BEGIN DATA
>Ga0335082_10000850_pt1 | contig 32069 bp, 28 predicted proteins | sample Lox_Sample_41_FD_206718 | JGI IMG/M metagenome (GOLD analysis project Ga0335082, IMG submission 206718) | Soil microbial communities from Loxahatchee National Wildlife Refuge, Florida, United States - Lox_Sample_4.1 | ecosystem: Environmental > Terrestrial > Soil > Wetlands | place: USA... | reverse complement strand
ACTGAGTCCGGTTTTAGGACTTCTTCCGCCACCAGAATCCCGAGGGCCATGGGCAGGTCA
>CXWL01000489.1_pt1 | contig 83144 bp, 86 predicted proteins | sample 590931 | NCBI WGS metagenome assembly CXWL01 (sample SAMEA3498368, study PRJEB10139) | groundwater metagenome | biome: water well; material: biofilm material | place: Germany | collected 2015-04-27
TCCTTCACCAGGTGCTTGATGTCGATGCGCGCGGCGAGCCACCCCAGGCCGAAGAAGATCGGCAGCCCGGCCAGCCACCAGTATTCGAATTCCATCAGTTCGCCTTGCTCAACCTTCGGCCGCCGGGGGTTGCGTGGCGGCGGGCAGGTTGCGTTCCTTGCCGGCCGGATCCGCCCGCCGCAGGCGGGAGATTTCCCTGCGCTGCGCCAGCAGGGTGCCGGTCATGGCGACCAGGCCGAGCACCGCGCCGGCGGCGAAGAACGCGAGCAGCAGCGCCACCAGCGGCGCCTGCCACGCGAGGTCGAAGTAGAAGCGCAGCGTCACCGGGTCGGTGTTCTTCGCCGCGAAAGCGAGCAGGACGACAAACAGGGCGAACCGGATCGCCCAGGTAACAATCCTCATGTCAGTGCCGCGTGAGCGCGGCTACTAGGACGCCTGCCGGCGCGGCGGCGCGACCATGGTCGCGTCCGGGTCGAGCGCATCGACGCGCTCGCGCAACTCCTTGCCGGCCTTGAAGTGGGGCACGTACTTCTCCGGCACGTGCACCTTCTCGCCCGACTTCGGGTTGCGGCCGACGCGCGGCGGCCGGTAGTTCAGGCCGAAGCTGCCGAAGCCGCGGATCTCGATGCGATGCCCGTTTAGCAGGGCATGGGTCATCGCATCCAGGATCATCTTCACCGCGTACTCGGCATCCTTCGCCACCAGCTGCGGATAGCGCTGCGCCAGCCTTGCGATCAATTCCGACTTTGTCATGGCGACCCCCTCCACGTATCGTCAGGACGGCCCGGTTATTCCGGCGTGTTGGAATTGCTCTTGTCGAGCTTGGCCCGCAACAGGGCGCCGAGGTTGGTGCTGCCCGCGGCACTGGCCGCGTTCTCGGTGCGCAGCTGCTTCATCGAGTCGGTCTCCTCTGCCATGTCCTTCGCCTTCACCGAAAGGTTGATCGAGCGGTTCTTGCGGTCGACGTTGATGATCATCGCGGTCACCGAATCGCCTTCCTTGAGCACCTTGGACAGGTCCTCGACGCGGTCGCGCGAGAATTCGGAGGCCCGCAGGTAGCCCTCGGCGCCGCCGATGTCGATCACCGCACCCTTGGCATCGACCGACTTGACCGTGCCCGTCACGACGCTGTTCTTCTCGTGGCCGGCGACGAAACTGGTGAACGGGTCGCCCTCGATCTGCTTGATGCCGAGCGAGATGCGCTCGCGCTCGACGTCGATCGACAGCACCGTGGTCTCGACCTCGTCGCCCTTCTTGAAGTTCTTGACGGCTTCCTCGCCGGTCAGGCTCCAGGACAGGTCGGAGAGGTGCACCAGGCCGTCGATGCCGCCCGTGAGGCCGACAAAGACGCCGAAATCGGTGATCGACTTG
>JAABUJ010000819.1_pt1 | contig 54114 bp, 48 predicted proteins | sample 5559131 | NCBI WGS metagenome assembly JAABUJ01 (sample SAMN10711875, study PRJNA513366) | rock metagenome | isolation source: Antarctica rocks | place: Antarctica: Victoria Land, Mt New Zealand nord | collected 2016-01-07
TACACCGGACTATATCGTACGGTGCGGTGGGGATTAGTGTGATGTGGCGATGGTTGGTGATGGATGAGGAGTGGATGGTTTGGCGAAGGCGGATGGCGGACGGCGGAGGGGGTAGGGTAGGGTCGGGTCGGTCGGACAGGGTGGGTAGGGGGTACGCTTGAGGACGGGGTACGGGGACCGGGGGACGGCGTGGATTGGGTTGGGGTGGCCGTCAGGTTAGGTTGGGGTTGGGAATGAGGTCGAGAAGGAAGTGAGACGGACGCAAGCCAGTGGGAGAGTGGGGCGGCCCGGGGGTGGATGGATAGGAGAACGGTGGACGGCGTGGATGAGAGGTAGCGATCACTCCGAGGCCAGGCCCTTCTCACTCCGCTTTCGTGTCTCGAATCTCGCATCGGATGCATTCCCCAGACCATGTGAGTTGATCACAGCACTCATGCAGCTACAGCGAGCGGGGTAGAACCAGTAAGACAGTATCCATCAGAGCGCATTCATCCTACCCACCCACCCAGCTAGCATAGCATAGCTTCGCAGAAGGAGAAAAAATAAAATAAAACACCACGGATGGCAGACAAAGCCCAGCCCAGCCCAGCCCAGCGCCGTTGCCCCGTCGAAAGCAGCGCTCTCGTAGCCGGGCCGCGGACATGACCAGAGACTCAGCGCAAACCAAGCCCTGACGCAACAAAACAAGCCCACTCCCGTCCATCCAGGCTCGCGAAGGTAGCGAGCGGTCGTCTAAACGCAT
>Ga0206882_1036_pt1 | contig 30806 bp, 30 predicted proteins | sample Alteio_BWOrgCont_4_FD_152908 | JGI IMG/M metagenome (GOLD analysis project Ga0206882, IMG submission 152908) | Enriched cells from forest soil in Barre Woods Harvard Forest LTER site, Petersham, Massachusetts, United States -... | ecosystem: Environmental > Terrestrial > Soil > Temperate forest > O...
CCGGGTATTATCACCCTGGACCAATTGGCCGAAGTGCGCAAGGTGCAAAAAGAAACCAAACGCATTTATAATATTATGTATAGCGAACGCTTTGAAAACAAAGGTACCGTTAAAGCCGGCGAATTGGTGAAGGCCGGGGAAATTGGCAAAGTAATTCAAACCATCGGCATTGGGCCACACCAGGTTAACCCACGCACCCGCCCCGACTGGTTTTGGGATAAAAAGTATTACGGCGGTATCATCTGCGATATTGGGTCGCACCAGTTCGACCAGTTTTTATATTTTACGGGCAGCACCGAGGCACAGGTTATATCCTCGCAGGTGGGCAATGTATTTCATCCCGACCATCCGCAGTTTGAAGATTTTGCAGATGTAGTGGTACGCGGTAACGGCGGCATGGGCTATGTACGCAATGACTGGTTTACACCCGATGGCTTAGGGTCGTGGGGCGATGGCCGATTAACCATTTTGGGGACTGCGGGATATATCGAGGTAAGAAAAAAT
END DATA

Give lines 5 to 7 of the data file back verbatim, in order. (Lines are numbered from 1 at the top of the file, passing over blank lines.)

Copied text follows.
>JAABUJ010000819.1_pt1 | contig 54114 bp, 48 predicted proteins | sample 5559131 | NCBI WGS metagenome assembly JAABUJ01 (sample SAMN10711875, study PRJNA513366) | rock metagenome | isolation source: Antarctica rocks | place: Antarctica: Victoria Land, Mt New Zealand nord | collected 2016-01-07
TACACCGGACTATATCGTACGGTGCGGTGGGGATTAGTGTGATGTGGCGATGGTTGGTGATGGATGAGGAGTGGATGGTTTGGCGAAGGCGGATGGCGGACGGCGGAGGGGGTAGGGTAGGGTCGGGTCGGTCGGACAGGGTGGGTAGGGGGTACGCTTGAGGACGGGGTACGGGGACCGGGGGACGGCGTGGATTGGGTTGGGGTGGCCGTCAGGTTAGGTTGGGGTTGGGAATGAGGTCGAGAAGGAAGTGAGACGGACGCAAGCCAGTGGGAGAGTGGGGCGGCCCGGGGGTGGATGGATAGGAGAACGGTGGACGGCGTGGATGAGAGGTAGCGATCACTCCGAGGCCAGGCCCTTCTCACTCCGCTTTCGTGTCTCGAATCTCGCATCGGATGCATTCCCCAGACCATGTGAGTTGATCACAGCACTCATGCAGCTACAGCGAGCGGGGTAGAACCAGTAAGACAGTATCCATCAGAGCGCATTCATCCTACCCACCCACCCAGCTAGCATAGCATAGCTTCGCAGAAGGAGAAAAAATAAAATAAAACACCACGGATGGCAGACAAAGCCCAGCCCAGCCCAGCCCAGCGCCGTTGCCCCGTCGAAAGCAGCGCTCTCGTAGCCGGGCCGCGGACATGACCAGAGACTCAGCGCAAACCAAGCCCTGACGCAACAAAACAAGCCCACTCCCGTCCATCCAGGCTCGCGAAGGTAGCGAGCGGTCGTCTAAACGCAT
>Ga0206882_1036_pt1 | contig 30806 bp, 30 predicted proteins | sample Alteio_BWOrgCont_4_FD_152908 | JGI IMG/M metagenome (GOLD analysis project Ga0206882, IMG submission 152908) | Enriched cells from forest soil in Barre Woods Harvard Forest LTER site, Petersham, Massachusetts, United States -... | ecosystem: Environmental > Terrestrial > Soil > Temperate forest > O...